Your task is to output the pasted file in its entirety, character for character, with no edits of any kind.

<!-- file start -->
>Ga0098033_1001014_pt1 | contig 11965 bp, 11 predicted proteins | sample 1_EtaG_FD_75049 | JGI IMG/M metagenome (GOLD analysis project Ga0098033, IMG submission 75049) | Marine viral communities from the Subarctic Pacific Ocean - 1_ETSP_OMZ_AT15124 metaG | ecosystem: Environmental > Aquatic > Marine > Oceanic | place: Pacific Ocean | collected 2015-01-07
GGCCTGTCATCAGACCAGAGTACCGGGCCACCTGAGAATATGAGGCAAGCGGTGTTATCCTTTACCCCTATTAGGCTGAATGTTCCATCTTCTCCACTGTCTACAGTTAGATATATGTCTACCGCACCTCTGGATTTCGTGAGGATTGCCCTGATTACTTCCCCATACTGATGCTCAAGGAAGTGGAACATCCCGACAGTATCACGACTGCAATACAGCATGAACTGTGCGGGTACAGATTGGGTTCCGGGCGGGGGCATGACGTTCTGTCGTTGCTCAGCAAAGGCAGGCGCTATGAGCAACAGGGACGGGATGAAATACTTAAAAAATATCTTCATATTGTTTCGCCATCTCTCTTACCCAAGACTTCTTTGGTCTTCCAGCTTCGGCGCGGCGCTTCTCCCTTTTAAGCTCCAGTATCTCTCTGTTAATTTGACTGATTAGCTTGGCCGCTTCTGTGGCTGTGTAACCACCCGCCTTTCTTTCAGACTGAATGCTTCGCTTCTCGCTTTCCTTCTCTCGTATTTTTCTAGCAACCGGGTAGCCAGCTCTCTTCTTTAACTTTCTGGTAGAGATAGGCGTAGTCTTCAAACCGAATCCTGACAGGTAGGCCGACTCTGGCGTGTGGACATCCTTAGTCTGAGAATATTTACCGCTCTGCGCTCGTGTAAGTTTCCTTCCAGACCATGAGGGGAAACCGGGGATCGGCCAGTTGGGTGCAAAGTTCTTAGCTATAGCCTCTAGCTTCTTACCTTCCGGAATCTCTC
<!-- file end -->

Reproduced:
>Ga0098033_1001014_pt1 | contig 11965 bp, 11 predicted proteins | sample 1_EtaG_FD_75049 | JGI IMG/M metagenome (GOLD analysis project Ga0098033, IMG submission 75049) | Marine viral communities from the Subarctic Pacific Ocean - 1_ETSP_OMZ_AT15124 metaG | ecosystem: Environmental > Aquatic > Marine > Oceanic | place: Pacific Ocean | collected 2015-01-07
GGCCTGTCATCAGACCAGAGTACCGGGCCACCTGAGAATATGAGGCAAGCGGTGTTATCCTTTACCCCTATTAGGCTGAATGTTCCATCTTCTCCACTGTCTACAGTTAGATATATGTCTACCGCACCTCTGGATTTCGTGAGGATTGCCCTGATTACTTCCCCATACTGATGCTCAAGGAAGTGGAACATCCCGACAGTATCACGACTGCAATACAGCATGAACTGTGCGGGTACAGATTGGGTTCCGGGCGGGGGCATGACGTTCTGTCGTTGCTCAGCAAAGGCAGGCGCTATGAGCAACAGGGACGGGATGAAATACTTAAAAAATATCTTCATATTGTTTCGCCATCTCTCTTACCCAAGACTTCTTTGGTCTTCCAGCTTCGGCGCGGCGCTTCTCCCTTTTAAGCTCCAGTATCTCTCTGTTAATTTGACTGATTAGCTTGGCCGCTTCTGTGGCTGTGTAACCACCCGCCTTTCTTTCAGACTGAATGCTTCGCTTCTCGCTTTCCTTCTCTCGTATTTTTCTAGCAACCGGGTAGCCAGCTCTCTTCTTTAACTTTCTGGTAGAGATAGGCGTAGTCTTCAAACCGAATCCTGACAGGTAGGCCGACTCTGGCGTGTGGACATCCTTAGTCTGAGAATATTTACCGCTCTGCGCTCGTGTAAGTTTCCTTCCAGACCATGAGGGGAAACCGGGGATCGGCCAGTTGGGTGCAAAGTTCTTAGCTATAGCCTCTAGCTTCTTACCTTCCGGAATCTCTC